She also gets candid about her parents’ volatile marriage and says that her father often beat up her mother. Nikki says in a voiceover: “It was a stormy relationship at various points, but we know that deprivation gives us stormy relationships.” Later, she is shown saying during a WHYY radio interview about how she felt about her abusive father at the time she lived with him: “It was clear I was going to have to kill him, or else I’d have to move.”
Nikki’s complicated emotions about race and gender includes admitting to her prejudices. In a “Soul!” interview she did in 1971 with writer/poet James Baldwin, when she was at the height of her Black Power fame, she confessed that her biases were affecting her personal life: “I don’t like white people, and I’m afraid of black men. What do you do? That’s a cycle. And that’s unfortunate, because I need love.”
Nikki found love with her wife Virginia Fowler, who recruited Nikki to work at Virginia Tech. The two women are both cancer survivors: Nikki battled lung cancer in the 1990s. Fowler is recovering from lung cancer and breast cancer. Fowler talks a little bit about her cancer journey, but Nikki doesn’t really discuss her own cancer experiences in the documentary.
Nikki’s selective memory is also shown when someone named Tom calls her to ask Nikki to discuss her time at an unnamed magazine, but she declines to be interviewed. Nikki says it’s because she had a seizure and “doesn’t remember much.” She also chooses not to go into details about the relationship that resulted in the birth of her only child Thomas Govanni, who was born in 1969, and she raised him as a single mother.
Nikki doesn’t talk about the turbulent relationship that she’s had with Thomas, but Fowler comments that Nikki and Thomas were estranged for a number of years and have since reconciled. Thomas and his daughter Kai Giovanni appear briefly in the documentary, which shows Kai going to Nikki’s house for the first time.
Perhaps the biggest drawback of this documentary is that the most candid comments from Nikki are not things she said in exclusive interviews for the documentary but things she talked about in archival clips. Much credit should be given to the documentary’s research and editing teams for including a lot of this rarely seen footage. There’s an archival audio clip where Nikki is says, “I think I’ll run away with the ants and live on Mars.”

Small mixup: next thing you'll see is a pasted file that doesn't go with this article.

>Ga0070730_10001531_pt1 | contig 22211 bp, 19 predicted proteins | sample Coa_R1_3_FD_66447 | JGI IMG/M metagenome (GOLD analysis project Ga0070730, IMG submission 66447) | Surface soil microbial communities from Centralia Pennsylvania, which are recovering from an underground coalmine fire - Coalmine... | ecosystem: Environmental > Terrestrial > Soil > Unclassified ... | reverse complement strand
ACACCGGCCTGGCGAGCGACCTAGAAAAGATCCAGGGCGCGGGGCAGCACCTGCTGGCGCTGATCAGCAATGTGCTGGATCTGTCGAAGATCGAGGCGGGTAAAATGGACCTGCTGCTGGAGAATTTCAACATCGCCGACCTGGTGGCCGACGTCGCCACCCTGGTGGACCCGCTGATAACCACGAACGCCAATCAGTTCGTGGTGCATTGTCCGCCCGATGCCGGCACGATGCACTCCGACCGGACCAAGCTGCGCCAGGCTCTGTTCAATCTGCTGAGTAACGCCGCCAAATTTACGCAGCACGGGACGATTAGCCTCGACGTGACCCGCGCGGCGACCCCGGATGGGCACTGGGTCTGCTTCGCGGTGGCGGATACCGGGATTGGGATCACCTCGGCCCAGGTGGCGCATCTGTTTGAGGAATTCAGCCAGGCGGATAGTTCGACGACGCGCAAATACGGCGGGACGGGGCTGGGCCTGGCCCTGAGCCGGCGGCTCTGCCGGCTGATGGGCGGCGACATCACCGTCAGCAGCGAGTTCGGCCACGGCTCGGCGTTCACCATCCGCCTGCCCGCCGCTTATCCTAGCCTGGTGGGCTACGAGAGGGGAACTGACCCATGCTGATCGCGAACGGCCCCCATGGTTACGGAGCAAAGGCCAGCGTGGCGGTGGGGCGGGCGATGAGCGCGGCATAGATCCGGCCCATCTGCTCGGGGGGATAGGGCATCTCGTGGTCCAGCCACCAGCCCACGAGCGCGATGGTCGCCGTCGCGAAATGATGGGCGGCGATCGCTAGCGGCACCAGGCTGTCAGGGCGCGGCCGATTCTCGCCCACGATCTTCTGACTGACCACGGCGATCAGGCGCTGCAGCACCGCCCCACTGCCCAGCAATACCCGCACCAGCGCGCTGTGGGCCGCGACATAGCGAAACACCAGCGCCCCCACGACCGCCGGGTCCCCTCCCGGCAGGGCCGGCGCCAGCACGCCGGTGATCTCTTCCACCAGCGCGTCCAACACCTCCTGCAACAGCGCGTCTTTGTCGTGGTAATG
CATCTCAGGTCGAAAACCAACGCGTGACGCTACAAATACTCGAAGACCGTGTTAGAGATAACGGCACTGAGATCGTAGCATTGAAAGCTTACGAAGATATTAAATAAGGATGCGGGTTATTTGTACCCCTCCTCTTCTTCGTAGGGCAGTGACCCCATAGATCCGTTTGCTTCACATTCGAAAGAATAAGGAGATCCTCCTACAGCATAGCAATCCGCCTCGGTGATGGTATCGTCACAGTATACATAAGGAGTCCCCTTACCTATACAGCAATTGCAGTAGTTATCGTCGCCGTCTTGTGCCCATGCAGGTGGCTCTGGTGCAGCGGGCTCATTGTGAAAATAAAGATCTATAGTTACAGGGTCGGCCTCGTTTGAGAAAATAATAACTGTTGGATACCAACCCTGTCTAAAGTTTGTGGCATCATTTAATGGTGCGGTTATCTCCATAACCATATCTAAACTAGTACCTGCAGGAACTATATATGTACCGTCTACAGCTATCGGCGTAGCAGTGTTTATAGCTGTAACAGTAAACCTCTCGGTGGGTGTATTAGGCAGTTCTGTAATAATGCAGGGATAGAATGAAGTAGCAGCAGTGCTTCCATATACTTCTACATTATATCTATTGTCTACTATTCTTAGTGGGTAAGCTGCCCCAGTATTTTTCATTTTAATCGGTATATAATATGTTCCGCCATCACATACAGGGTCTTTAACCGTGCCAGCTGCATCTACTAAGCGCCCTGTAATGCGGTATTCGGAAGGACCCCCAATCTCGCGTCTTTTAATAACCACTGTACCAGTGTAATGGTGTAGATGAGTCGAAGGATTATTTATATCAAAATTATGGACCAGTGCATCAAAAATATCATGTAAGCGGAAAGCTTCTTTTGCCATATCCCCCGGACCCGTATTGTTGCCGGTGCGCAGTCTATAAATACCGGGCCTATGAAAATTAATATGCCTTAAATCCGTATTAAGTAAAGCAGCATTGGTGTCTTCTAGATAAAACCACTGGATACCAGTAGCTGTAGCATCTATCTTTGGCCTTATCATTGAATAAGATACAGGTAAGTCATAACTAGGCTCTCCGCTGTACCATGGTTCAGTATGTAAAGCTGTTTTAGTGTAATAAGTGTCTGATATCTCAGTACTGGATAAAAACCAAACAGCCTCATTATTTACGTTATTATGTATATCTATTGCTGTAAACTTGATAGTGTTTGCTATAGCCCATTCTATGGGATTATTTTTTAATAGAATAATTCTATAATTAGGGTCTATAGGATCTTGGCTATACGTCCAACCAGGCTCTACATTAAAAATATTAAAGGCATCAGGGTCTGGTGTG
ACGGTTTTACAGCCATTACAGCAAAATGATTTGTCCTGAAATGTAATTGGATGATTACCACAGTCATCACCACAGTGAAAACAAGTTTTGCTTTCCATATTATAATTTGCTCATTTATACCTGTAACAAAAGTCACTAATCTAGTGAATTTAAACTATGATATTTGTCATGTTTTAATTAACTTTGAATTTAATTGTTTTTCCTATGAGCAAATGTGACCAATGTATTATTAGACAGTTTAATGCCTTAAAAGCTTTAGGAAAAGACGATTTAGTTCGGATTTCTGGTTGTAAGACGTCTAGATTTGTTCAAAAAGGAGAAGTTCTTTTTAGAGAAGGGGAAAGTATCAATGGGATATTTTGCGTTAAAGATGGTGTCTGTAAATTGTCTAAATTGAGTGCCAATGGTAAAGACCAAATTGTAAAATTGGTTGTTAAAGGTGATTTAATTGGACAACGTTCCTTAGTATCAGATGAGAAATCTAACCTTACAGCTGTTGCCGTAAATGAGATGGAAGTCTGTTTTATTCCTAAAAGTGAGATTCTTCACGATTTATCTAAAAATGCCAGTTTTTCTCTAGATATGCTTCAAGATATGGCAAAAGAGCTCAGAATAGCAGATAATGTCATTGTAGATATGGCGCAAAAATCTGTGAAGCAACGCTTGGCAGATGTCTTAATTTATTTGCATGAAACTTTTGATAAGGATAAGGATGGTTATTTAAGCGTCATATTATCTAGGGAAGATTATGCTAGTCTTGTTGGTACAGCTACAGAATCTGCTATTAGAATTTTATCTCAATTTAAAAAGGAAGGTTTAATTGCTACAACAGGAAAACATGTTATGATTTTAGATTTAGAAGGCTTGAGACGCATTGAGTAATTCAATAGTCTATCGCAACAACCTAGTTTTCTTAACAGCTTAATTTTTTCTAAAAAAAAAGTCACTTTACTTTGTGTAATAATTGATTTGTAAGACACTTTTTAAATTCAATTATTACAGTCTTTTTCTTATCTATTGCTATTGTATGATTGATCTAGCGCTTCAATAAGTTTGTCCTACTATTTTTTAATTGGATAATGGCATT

Most of the documentary’s original footage of Nikki consists of her at her home (such a scene of her doing some gardening), hanging out with friends such as performer Novella Nelson, or making public speaking appearances. The most vulnerable that Nikki gets in the documentary is toward the end, when she copes with the grief over the death of her beloved aunt Agnes, who passed away at age 94. The documentary shows Nikki getting the news of the death and later speaking at Agnes’ funeral. Nikki comments during a moment that she is now the oldest living person in her family.
Nikki’s outlook on life can be summed up in two of her speaking appearances that are featured in the documentary. In a Q&A at the Apollo Theater with educator/actress Johnetta Cole, Nikki says: “I honestly think the most important word for me is ‘duty.’ … Our people have a great history, and it’s our duty to tell that story.” At another speaking appearance at a library in front of children, Nikki (who has written several children’s books) says: “I’m very fortunate that I just don’t care what people think about me.”
HBO released “Going to Mars: The Nikki Giovanni Project” in select U.S. cinemas on November 3, 2023. HBO and Max will premiere the movie in 2024, on a date to be announced.